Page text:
release Bryant said : “The administration of WSPA sanctioned tournaments,
at the local, regional, national, and international levels will be determined
through a transparent process of competitive bidding. No member of WSPA’s
Board of Directors or management team will be permitted to participate
in the bidding competition for any for-profit endeavor of WSPA during
their tenure on the Board or in management.”

The split was not friendly, I am sad to say.
One of they main features offered by the WSPA would be a true world ranking,
one based on all tournaments, national championships, league and world
championships. Right now both the PSA and WISPA claim their rankings as
‘world’ lists when in fact they only take into account their own tournaments.
Most of the top players play each other in many European leagues which
are now more plentiful than tournaments. It seems logical to take these
results into account. It would stop some of the players from turning up,
putting in no effort, taking their money and going home. If they knew
ranking points were at stake, they could well give the league and team
sponsors their money’s worth. When the WSF wanted to talk to the PSA about
taking world championship results into the computer mix for their ‘world’
rankings, the were rebuffed by the PSA. Didn’t even want to discuss it.

WELL TED, NOT QUITE THE BIGGEST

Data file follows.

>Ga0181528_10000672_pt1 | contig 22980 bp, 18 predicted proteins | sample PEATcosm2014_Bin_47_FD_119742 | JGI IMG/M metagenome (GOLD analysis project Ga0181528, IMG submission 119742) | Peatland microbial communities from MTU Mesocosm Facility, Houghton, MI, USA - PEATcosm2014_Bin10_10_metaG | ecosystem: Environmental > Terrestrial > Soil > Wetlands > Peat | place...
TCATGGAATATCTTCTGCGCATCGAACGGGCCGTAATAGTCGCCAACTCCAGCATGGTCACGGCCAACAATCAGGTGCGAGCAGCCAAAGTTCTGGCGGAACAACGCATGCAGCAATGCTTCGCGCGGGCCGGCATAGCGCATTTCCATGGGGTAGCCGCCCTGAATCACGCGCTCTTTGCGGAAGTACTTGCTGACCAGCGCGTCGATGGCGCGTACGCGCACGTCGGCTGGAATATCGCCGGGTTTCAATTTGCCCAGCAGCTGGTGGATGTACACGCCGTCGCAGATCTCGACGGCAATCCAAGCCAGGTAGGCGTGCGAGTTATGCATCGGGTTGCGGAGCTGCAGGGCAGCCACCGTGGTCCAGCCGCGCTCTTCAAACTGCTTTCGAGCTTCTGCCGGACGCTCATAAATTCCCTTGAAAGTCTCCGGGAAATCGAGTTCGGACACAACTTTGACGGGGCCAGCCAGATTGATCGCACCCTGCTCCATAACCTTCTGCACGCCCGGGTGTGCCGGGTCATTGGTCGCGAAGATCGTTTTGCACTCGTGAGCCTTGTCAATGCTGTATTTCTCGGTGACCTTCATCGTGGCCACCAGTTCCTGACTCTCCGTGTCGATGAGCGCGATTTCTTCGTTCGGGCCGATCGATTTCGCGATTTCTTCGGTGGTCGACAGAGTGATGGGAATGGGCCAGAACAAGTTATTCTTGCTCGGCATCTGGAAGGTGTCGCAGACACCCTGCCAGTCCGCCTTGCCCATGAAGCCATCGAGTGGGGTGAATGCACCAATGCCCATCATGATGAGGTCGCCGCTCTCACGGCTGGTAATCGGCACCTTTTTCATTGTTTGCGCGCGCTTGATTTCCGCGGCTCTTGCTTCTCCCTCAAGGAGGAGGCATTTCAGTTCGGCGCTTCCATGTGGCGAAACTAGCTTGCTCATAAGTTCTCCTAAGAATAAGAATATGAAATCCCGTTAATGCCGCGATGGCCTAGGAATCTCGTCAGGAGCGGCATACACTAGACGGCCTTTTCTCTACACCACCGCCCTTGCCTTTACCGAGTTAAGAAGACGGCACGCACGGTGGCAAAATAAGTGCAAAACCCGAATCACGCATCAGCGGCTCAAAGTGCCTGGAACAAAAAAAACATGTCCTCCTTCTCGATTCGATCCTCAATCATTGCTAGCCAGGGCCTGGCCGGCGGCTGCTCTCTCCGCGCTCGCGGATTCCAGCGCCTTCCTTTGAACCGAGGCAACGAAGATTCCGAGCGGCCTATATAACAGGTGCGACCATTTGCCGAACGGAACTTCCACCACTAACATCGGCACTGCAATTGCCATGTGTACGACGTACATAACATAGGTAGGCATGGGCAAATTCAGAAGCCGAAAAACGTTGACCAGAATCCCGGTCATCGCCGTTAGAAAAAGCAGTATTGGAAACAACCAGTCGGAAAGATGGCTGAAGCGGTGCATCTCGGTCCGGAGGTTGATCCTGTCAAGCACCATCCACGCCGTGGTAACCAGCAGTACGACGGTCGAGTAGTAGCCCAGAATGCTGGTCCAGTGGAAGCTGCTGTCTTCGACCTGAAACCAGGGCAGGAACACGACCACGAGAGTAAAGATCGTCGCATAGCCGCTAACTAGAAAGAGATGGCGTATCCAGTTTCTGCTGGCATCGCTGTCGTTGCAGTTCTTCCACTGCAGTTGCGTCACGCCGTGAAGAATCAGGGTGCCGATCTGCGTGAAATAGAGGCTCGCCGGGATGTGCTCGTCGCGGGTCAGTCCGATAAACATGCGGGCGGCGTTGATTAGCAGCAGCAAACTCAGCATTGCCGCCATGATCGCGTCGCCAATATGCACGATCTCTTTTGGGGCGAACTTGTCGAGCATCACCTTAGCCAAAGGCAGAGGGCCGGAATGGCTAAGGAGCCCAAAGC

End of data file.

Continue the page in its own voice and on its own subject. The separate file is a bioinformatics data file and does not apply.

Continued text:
Ted Wallbutton chief exec of the WSF trumpeted to all and sundry that
his new website logged two million visits in a year, claiming that it
was the biggest site in squash. Well, not quite Ted. Squashtalk, gets
more than that in two months. But it’s a good website and well worth visiting.
It just doesn’t have Global Gallery…..

DOUBLES IN SIZE
In American squash circles, they are slightly concerned that their professional
doubles circuit, run by Canadian Gary Wait, is bigger than all the singles
tournaments combined. The ISDA (International Squash Doubles Association)
was formed when the doubles players found they weren’t getting too much
for their $300 membership in the PSA. So they formed their own association
and now have a circuit worth $700,000 most of it won by the supreme doubles
team of Gary Waite and Damien Mudge. The singles circuit in both the US
and Canada combined is nowhere near that figure.

What’s to be done? I haven’t the foggiest idea.
But the latest PSA action won’t help the cause of the singles tour!